Idaho residents flocked to the Capitol Friday to urge lawmakers to provide health care to the state's neediest citizens, address Idaho's medical transportation system and reform religious exemptions.
The testimony was part of the annual listening session hosted by the House and Senate Health and Welfare Committees.
In 2016, the Idaho Department of Health and Welfare chose San Diego-based Veyo to arrange transportation for Medicaid patients to go to non-emergency health care appointments. However, testifiers told lawmakers that the contract has resulted in long delays, untrained drivers and unsafe working conditions.
Jenna Dewitz is an intern at Pioneer Health Resources. She says their clients are struggling with Veyo.
“We have clients who are picked up and taken to the wrong place and we have a huge portion of refugee clients who can’t speak English and so they’re basically lost for hours. We have young children that are not being picked up from appointments,” Dewitz said.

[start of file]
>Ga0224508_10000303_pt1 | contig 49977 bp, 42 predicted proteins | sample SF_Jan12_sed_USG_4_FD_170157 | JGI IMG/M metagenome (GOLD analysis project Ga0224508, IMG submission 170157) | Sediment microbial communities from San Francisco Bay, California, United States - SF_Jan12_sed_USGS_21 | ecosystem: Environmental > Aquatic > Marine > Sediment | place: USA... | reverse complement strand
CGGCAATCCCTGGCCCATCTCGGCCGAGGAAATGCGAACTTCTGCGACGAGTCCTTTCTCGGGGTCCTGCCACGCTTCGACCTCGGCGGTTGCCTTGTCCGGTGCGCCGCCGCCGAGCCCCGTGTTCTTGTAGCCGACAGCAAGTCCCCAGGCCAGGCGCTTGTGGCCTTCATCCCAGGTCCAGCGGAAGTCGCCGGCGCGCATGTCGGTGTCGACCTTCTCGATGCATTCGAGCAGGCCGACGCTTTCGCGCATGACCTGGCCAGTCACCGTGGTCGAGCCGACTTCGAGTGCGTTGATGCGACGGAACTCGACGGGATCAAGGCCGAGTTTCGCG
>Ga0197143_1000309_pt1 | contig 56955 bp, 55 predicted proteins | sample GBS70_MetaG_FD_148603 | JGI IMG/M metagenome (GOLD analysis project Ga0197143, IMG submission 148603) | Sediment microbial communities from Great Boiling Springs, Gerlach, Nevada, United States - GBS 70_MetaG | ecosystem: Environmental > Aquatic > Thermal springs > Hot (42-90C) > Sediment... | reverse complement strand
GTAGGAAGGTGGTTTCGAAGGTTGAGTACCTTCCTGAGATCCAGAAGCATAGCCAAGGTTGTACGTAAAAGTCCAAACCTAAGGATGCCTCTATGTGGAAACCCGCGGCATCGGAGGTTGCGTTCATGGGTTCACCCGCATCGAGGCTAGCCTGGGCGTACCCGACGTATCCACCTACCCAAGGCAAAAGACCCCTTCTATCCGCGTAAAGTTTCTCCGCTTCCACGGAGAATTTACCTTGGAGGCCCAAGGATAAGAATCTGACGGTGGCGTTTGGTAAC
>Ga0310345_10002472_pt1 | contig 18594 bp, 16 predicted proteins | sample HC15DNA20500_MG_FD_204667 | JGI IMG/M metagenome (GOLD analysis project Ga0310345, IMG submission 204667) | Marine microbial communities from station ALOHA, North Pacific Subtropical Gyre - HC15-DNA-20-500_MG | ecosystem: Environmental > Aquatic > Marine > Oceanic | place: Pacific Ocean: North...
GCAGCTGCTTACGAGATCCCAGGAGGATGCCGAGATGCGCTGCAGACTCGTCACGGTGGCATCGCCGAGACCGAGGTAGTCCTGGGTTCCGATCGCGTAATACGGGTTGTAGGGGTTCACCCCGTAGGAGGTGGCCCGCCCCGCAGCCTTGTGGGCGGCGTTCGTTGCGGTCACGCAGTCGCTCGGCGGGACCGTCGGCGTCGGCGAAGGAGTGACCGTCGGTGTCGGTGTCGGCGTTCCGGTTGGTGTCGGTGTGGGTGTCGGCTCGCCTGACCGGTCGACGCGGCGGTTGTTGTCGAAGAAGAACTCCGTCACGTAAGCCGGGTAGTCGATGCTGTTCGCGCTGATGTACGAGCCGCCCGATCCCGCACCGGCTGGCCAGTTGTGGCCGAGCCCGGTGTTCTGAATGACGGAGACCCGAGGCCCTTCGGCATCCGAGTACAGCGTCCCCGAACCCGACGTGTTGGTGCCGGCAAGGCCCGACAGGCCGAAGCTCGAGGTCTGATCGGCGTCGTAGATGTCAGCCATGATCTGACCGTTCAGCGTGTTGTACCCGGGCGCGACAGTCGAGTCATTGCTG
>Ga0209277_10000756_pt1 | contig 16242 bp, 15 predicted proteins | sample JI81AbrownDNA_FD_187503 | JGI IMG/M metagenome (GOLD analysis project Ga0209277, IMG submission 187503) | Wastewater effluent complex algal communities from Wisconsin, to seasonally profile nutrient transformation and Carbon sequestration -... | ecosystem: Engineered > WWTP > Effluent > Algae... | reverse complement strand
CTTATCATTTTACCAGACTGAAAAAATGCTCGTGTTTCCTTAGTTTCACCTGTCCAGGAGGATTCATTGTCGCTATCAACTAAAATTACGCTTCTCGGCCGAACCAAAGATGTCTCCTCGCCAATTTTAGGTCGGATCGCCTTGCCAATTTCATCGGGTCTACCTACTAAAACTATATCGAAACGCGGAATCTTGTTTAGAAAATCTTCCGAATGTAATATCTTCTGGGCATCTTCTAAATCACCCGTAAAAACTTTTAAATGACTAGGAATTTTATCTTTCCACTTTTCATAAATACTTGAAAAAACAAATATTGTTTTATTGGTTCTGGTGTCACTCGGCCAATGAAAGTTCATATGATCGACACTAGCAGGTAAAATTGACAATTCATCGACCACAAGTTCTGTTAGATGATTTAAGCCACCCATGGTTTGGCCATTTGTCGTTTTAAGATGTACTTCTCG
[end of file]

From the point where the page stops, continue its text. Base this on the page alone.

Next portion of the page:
Josh Komenda, president of Veyo, testified to lawmakers saying the company is sympathetic to the challenges faced by clients.
“We’re making great strides in improvements on service quality and firmly believe we can continue to fix the frustration faced and deliver a better service than ever before,” said Komenda.
Representative Fred Wood of Burley said that he expects to hold another hearing soon to learn more about Veyo's challenges.
Other testifiers urged the panel to support expanding Medicaid eligibility for the estimated 78,000 Idahoans who don't have health insurance. Others urged lawmakers to repeal the law that allows parents to withhold medical care from children for religious reasons.
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